Illustration: Prishtina Insight

Kosovo Pupils Demand to be Heard, Save the Children Report shows

Study published by Save the Children says youngsters want to be heard on issues ranging from cyberbullying to climate change.

Marking International Children’s Day, June 1, the global NGO Save the Children in Kosovo published a report, “Young Voices”.

According to the report, 84 per cent of Kosovo’s children think that it is important that politicians and decision makers hear what children think.

“In most cases, our word has not been heard. Politicians have taken into account our needs only when they were interested in who is winning,” said a 14-year-old girl.

Save the Children Kosovo says in the report “New Voices”  that much work remains to be done in establishing a solid foundation for the implementation of the rights of all children in Kosovo.

Linda Hoxha, author of the report, said that the comprehensive participation of respondents to this survey made the research credible and valuable.

“The main or essence of the research have been topics such as children’s participation in decision-making, education, security, climate change and the environment; that was a new part, something that was not measured in 2016 in the same research. COVID-19 -related issues are also a new topic, and mental health,” she said. 

A coalition of NGOs, for the Protection of Children in Kosovo, KOMF, has also said that children’s rights in Kosovo continue to be violated. 

They have called on institutions to make children a top priority.

According to data provided by the Ministry of Labor and Social Welfare, over 50,000 children in Kosovo live in extreme poverty, with children from ethnic non-majority communities at higher risk.

Regarding mental health, seven out of 10 of children report being sad and depressed for longer periods of time. This is higher than the results of the similar survey in neighbouring Albania in 2017, where half of the children reported being sad or down for long periods of time.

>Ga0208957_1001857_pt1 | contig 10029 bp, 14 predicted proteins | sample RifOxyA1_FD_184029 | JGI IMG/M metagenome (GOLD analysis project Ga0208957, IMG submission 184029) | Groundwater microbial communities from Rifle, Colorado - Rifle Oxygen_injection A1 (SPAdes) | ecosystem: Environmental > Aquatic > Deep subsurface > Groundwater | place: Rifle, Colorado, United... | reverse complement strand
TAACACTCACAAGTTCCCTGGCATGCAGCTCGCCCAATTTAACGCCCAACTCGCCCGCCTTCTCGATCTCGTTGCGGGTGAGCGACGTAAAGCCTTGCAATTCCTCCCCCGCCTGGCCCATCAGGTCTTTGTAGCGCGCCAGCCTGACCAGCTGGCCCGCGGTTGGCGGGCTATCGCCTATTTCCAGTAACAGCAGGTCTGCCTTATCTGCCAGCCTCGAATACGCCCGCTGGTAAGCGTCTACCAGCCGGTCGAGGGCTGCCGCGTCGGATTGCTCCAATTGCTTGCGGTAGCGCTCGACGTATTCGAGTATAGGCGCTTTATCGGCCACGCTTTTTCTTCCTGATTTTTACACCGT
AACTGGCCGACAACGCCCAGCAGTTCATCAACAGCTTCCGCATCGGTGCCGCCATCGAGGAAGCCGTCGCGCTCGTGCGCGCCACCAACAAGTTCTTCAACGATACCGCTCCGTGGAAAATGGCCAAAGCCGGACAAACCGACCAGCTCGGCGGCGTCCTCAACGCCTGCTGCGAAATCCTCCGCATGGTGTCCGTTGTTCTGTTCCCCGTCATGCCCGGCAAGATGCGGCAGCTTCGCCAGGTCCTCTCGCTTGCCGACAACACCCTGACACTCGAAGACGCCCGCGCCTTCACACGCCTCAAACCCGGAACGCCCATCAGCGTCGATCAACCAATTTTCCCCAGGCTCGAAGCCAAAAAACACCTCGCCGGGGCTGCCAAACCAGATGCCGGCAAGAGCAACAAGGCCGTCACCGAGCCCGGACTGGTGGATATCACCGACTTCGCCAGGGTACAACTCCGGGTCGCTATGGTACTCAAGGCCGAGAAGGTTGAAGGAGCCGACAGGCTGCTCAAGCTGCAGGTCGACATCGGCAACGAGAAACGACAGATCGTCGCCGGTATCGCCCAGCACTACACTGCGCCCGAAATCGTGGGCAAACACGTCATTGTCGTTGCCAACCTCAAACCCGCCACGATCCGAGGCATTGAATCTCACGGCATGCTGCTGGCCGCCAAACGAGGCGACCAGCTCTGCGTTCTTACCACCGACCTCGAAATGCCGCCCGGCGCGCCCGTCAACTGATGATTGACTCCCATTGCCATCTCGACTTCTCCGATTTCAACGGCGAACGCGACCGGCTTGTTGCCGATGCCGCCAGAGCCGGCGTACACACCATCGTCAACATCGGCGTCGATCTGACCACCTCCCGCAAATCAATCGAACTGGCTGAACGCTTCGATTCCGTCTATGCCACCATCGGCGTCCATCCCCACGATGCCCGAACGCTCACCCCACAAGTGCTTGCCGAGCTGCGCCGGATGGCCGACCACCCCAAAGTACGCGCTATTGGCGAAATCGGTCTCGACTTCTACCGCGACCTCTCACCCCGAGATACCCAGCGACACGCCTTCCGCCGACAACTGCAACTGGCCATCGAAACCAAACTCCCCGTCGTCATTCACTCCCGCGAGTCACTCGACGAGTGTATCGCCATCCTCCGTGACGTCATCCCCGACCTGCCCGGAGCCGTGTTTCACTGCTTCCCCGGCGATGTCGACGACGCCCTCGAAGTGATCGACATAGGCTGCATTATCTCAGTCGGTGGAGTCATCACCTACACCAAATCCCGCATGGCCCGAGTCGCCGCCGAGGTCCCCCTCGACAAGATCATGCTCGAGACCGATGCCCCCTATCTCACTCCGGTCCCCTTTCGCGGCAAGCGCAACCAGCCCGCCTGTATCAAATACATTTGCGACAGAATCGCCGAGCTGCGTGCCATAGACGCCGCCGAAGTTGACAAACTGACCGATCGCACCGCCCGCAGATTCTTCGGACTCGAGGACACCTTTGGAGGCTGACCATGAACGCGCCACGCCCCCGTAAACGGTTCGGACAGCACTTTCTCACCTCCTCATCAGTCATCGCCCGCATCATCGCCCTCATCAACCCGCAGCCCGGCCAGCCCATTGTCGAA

The pandemic, online learning and the need to always perform well in school, seem to act as risk factors for children’s mental health. 

Some 46 per cent of children declared having been feeling sad or anxious due to COVID-19 and 58 per cent reported have felt stressed over their grades, which is 8 per cent higher compared to the Young Voices Survey in 2016.

“We do not have a psychologist in our school and we really need one to help us,” said another 14-year-old girl.

Almost four out of five children experience stress over their grades,the  data show.

“Online learning [because of the pandemic] has been a source of stress because some children did not have the [right] conditions and got poor grades,” said a 14-year-old.

Another of her peers said that due to online bullying, she now has no account on social networks.

The survey showed that 35.3 per cent of children felt bullied or harassed this year.

When asked about cyber bullying, 85 per cent of children said Kosovo needs to do more in order to prevent it. Children declared that they need to be informed about internet safety and how they can protect themselves on it. 

Some 65 per cent of Kosovar children stated that Kosovo needs to do more to address climate change and sustainable development.

“Environmental pollution has been normalized,” said a 15-year-old girl.

Children also declared that they lack information on climate change and the environment and would like to be properly informed in schools on these issues.

The survey further shows that 43 per cent of Kosovar children would like to express their views on education and their school and feel able to make a contribution to the decision-making process; 23 per cent of children would like to express their views on equal rights for boys and girls.

“The participation of children at municipal level is very small, which is a right that’s being denied to us,” said a 15-year-old.

Data show that 80 percent of Kosovar children see their future in a positive light and 60 percent think they will be able to find work after completing their education.

The NGO surveyed 1,242 children last year aged 13 to 17 from 16 municipalities in Kosovo. Participants were aged 12 to 16, belonging to grades 6, 7, 8, 9 and 10 of middle and high school.

Inspired by Save the Children Sweden’s survey, conducted and finalized in 2014, Young Voices is a pioneer form of research which tackles areas that are new and unexplored in Kosovo, such as the gender spectrum, climate change and environment and participation.

03/06/2022 - 18:21

03 June 2022 - 18:21

Prishtina Insight is a digital and print magazine published by BIRN Kosovo, an independent, non-governmental organisation. To find out more about the organization please visit the official website. Copyright © 2016 BIRN Kosovo.